What really set me off in this thread was more Altered Images. I don't care about the alleged poor quality of prior reissues, but I am simply done with this band. The CDs I have are adequate for the remainder of my life.

I just think the whole reissue biz has gotten out of hand. The focus is on expanding, to a ridiculous extreme, bands we all know, and not on introducing bands to CD. But that's what the marketplace demands now. Since everyone can get everything free, you need to do a 9 CD Blancmange reissue to even get attention.

In any event, I don't see any of this, aside from DELUXE reissues, making any economic impact on the labels that issue them. They must be doing it for love not money.

Vinyl is a different story. Happy to see anything reissued in vinyl, and sound quality is far superior to CD, but the expense and hassle exceed my patience. Even though many of them have proven to be good investments.
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Re: The pursuit of starting a reissue label

Postby Aevion93 » Mon Nov 06, 2017 2:39 am

I do agree with some of your points there. Some reissues do seem pointless lately, especially in specific cases where the album has been reissued many times. Personally, I like to purchase reissues that to me, are complete and contain just about everything related to that release. The Deacon Blue ones on Edsel are a good example of this, and while acknowledging their well-known mistakes in the past, I really do appreciate that label's aim to basically include everything if possible. That, to me, is how it should be done. Fill it up with everything possible, master it well, reissue it and never do it again. Of course, they always do it again....

I can see why you wouldn't like single edits. I guess my liking of them probably comes from both the fact that in a lot of cases the edits were what I heard on the radio and how I knew the songs best, as well as the fact that I used to (and still sometimes do) make my own edits if there were sections I didn't like or if I felt it dragged on too long. I like having the album versions there at home to immerse myself in, and a nice concise edit for the commute. Extended mixes, on the other hand, generally aren't of interest to me and much of the time I don't have the attention span for these, but it feels more complete to have them there. I'm not very used to these as I didn't grow up in the age where these were popular.

One thing I do hate about reissues is things such as new material/remixes and material unrelated to that reissue being added. New remixes are an absolute no-no for me, but I am okay with reissues containing a new mix of the album, such as Pearl Jam's 2009 reissue of Ten. And material from another time just sets my OCD on edge. Things like this should be saved for other reissues or put out on its own.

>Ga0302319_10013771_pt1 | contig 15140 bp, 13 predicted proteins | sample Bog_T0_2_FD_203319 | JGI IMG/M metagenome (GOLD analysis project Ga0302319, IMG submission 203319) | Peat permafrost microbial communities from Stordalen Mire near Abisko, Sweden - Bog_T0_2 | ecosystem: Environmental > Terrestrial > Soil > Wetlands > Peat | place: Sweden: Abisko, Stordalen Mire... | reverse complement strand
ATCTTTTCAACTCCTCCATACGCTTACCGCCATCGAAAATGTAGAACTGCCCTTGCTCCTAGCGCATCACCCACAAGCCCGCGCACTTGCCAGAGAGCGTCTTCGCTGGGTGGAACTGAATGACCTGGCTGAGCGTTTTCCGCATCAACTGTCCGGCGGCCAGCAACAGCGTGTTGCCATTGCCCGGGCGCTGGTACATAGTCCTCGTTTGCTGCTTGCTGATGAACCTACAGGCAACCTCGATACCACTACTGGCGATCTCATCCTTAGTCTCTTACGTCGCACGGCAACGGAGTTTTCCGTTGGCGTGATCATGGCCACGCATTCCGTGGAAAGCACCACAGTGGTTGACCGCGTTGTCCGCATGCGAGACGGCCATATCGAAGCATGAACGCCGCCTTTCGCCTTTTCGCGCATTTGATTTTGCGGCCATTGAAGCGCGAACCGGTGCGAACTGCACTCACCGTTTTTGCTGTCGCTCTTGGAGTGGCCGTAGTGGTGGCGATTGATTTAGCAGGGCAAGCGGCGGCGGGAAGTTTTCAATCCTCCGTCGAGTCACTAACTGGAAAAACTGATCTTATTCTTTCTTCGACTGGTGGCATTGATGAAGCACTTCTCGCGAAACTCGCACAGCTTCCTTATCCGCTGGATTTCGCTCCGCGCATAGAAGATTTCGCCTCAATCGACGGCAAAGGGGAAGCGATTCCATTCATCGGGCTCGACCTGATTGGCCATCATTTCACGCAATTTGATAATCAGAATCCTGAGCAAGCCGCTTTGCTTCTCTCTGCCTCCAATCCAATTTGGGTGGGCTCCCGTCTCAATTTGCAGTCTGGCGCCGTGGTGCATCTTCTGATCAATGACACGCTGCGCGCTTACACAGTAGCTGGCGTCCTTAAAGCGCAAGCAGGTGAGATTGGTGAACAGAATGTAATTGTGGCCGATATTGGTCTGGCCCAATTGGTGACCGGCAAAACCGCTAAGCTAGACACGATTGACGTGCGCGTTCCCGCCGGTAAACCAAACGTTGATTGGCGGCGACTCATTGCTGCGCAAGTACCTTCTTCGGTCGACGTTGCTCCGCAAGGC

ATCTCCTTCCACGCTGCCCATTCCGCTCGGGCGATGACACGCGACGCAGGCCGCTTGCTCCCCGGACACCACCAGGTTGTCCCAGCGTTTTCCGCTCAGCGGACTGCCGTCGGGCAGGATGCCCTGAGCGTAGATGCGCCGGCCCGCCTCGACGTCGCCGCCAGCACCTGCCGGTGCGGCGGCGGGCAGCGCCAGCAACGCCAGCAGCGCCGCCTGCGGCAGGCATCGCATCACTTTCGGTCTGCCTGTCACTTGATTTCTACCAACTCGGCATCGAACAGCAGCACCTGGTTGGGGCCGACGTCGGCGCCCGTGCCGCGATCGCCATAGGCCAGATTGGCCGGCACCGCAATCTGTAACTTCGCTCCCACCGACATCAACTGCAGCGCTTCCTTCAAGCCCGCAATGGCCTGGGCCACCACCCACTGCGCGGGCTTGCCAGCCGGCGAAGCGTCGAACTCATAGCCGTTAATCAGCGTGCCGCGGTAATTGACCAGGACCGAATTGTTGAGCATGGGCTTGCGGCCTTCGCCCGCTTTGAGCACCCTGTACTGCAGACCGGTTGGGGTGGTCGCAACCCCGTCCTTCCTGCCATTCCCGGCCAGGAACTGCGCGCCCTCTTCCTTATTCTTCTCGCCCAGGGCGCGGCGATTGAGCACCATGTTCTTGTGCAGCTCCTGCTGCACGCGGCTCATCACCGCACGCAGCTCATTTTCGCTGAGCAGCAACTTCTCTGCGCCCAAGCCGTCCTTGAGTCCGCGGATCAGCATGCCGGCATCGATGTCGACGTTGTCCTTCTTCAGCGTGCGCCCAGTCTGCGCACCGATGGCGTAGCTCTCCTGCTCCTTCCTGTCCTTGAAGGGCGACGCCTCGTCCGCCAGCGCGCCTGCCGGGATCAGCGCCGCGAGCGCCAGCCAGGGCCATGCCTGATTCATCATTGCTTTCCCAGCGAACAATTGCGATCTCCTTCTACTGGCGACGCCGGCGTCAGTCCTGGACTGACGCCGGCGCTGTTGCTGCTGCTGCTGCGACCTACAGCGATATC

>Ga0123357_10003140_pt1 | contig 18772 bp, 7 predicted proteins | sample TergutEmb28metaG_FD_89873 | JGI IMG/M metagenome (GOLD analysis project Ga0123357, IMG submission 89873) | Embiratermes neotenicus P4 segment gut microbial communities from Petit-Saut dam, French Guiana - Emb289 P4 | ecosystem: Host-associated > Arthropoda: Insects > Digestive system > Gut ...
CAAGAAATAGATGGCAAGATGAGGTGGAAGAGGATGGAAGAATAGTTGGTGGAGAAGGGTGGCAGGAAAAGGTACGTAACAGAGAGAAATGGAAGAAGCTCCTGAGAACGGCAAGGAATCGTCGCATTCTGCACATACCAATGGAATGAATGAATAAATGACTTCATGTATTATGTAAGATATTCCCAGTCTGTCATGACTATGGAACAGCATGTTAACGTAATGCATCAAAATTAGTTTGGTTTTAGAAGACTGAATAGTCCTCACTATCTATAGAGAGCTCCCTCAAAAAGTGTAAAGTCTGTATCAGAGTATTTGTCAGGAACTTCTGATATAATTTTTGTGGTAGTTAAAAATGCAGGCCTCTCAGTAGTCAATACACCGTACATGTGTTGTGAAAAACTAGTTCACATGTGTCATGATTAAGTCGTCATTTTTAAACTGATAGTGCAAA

I too seem to be derided in regards to my CD collection (it's not particularly huge but large enough for people to notice), with most of my family wondering why I even bother as digital is apparently so much better and easier. My defense is that a bunch of tracks on Spotify or on iTunes could never do for me what picking up a physical CD (especially a well-packaged one) does. The artwork, the booklet, the discs, and in many situations, the case. I do have a Spotify account and I do listen to a lot of music on there, but if I love it, I'll buy it. And I'd rather spend that little extra (or even in some cases, spend less) and grab it on CD. Not many of my generation really buy CD's, so I guess that's odd to the people in my life. Haven't really got into vinyl, and as I listen to music solely on headphones, this doesn't really work for me. I can understand the benefits of it though.

On another note, I do admire Rubellan's efforts to put these albums out on CD. While I don't know many of these artists, it is pleasing to see someone so dedicated to putting these things out for us all to enjoy. I really hope you can get licensing rights for the the Real Life ones, as I will definitely line up for anything related to them!
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Re: The pursuit of starting a reissue label

Postby Rubellan » Mon Nov 06, 2017 3:40 am

Seriously Barmy, just save your breath. I'm well aware you are going to bitch about ANY of the releases I do for one reason or another. Your support is not requested or needed, so feel free to avoid my reissues and complain about them all you want. It's like I've said before, if you want specific releases, feel free to track down some label contacts and be prepared to spend anywhere from $5000-$10,000 for one reissue of an album, then you can do everything YOUR way. Your logic of what people want to buy is flawed. I'm always happy to re-purchase a reissue of a CD I already own if the mastering is better and there's bonus material. And I will find out if at least 1000 people worldwide feel the same next year. Like I said, if it fails then at least I took the chance. But Wounded Bird is still going 20 years later and with over 1000 releases to their credit. Granted, much of what they do over the past few years has little interest to me and I am surprised by some of the titles they choose to release thinking "what they hell is that and who's asking for it??" But their stock continues to sell out because not only do music fans STILL buy CD's, collector's do just to add them to their collection. And CD is far from dead, and when you look at ridiculous resurgences like cassettes, the CD will have another heyday, and when that comes and my CD's are out of print, they will be sought after collector's items, just like a lot of things that were plentiful in the past. Bitch and moan all you want, you will not stop my mission or choice of titles. Put that miserable energy to work on making your own official label and then you can be happy. My pursuit has come from being disappointed by the UK labels and their botched masterings and missed opportunities. And from working with labels and being taken advantage of, for granted, or just disrespected. But rather than complain endlessly about it, I'm just going to do it all myself.